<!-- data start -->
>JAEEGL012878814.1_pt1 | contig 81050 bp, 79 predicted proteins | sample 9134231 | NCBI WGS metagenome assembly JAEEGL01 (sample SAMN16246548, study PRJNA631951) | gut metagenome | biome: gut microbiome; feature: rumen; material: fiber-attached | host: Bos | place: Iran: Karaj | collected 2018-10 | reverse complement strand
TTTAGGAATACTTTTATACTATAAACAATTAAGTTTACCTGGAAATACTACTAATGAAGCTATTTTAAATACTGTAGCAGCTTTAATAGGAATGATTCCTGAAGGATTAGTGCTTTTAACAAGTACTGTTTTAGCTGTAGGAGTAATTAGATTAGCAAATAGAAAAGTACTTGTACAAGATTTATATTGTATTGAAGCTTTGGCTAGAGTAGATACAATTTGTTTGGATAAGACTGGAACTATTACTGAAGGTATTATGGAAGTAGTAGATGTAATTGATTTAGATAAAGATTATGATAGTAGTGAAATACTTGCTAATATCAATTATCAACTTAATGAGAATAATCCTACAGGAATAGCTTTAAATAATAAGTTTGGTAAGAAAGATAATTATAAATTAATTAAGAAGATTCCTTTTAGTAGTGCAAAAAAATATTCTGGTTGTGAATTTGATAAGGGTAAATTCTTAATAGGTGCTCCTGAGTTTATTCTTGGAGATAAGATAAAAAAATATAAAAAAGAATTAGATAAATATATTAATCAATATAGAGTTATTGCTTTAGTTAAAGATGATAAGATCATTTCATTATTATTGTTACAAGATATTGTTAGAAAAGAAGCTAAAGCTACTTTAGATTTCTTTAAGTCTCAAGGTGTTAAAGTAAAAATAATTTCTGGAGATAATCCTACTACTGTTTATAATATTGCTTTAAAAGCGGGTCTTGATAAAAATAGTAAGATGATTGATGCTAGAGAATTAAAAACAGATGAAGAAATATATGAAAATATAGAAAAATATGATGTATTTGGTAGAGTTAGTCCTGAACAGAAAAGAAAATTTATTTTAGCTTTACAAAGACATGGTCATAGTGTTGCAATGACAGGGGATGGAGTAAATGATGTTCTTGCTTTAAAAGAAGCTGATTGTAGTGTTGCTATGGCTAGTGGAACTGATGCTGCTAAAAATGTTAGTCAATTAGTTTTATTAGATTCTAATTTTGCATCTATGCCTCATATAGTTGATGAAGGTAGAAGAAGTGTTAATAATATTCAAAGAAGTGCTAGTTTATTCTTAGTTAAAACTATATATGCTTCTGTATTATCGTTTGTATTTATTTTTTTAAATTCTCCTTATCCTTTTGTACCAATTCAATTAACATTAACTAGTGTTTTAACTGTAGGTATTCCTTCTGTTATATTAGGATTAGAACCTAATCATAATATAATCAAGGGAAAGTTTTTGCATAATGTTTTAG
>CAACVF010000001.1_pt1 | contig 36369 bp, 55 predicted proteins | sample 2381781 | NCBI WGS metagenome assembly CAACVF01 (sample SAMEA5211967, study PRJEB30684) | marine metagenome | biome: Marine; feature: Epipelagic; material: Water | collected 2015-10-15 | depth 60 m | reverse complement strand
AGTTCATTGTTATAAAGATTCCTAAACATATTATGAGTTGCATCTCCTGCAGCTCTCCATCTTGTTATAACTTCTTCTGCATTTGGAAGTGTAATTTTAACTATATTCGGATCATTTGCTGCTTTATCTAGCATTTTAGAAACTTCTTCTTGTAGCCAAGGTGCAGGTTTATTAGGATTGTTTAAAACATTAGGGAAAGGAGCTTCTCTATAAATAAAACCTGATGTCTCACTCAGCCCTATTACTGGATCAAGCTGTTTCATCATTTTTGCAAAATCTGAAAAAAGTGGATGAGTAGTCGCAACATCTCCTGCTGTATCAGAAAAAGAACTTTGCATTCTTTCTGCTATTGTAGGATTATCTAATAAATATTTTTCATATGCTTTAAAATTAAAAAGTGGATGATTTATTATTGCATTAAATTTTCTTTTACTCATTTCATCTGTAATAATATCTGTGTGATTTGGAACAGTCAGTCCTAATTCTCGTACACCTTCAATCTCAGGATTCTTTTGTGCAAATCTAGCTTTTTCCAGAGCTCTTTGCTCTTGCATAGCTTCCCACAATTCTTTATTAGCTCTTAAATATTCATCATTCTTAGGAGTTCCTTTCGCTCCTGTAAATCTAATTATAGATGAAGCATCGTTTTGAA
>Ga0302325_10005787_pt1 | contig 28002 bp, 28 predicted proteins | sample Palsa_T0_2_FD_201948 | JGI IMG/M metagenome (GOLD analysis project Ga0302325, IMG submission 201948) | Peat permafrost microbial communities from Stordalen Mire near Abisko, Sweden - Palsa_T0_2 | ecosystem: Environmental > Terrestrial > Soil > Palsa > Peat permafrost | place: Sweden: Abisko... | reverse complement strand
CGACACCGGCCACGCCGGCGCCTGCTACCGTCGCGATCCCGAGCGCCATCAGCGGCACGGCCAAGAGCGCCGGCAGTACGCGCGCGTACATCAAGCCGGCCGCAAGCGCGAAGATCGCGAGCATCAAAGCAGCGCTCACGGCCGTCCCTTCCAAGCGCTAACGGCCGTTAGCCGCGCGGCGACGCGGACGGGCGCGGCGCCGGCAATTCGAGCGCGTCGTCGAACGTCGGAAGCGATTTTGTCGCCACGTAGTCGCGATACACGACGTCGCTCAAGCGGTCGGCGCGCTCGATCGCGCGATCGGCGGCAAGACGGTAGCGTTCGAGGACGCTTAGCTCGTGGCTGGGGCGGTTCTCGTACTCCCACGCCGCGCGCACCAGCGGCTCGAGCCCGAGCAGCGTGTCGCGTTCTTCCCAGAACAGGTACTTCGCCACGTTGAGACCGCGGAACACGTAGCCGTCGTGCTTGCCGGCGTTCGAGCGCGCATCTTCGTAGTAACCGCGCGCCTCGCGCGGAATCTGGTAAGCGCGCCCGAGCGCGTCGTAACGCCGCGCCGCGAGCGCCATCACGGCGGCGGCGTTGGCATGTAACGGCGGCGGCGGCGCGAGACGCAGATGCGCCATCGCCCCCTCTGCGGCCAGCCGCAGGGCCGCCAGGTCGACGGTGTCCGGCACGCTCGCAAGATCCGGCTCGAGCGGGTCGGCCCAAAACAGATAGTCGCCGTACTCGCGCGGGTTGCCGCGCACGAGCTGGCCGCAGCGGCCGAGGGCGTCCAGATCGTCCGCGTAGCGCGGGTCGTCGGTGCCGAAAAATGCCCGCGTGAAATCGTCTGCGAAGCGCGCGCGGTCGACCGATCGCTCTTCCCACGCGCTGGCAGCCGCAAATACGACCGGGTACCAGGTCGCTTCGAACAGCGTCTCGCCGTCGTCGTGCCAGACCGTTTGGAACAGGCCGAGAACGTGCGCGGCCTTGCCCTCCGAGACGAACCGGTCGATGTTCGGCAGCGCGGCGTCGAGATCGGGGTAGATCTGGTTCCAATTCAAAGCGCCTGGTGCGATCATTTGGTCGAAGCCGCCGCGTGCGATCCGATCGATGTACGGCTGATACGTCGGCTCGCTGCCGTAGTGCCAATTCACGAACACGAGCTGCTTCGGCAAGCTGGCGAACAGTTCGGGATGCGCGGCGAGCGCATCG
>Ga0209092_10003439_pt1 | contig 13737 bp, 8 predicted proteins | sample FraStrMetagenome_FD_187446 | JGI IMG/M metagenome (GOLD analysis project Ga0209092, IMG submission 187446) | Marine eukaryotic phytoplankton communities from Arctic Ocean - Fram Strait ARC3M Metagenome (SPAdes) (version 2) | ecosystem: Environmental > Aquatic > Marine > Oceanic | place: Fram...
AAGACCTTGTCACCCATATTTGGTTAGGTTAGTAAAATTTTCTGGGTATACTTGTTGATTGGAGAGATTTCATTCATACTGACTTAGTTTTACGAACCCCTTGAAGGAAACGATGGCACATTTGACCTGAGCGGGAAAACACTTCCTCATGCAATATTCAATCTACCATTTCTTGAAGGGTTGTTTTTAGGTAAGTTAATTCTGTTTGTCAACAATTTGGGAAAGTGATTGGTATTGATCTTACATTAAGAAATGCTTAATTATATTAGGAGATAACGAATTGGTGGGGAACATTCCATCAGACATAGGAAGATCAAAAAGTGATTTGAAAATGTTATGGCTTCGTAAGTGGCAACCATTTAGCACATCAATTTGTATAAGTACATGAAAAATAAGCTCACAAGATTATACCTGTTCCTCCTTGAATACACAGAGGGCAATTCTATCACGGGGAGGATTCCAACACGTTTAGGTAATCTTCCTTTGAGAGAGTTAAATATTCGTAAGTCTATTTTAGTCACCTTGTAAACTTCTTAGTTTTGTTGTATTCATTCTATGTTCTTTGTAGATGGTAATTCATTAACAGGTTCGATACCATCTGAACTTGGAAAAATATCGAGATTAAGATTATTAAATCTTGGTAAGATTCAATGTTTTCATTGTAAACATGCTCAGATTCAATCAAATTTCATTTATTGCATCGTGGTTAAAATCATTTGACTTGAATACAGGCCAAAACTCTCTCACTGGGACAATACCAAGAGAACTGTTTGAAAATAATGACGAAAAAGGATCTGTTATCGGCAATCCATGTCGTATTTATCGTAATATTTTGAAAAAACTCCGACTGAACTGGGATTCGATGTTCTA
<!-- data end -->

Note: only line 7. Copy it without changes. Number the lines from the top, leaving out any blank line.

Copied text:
>Ga0209092_10003439_pt1 | contig 13737 bp, 8 predicted proteins | sample FraStrMetagenome_FD_187446 | JGI IMG/M metagenome (GOLD analysis project Ga0209092, IMG submission 187446) | Marine eukaryotic phytoplankton communities from Arctic Ocean - Fram Strait ARC3M Metagenome (SPAdes) (version 2) | ecosystem: Environmental > Aquatic > Marine > Oceanic | place: Fram...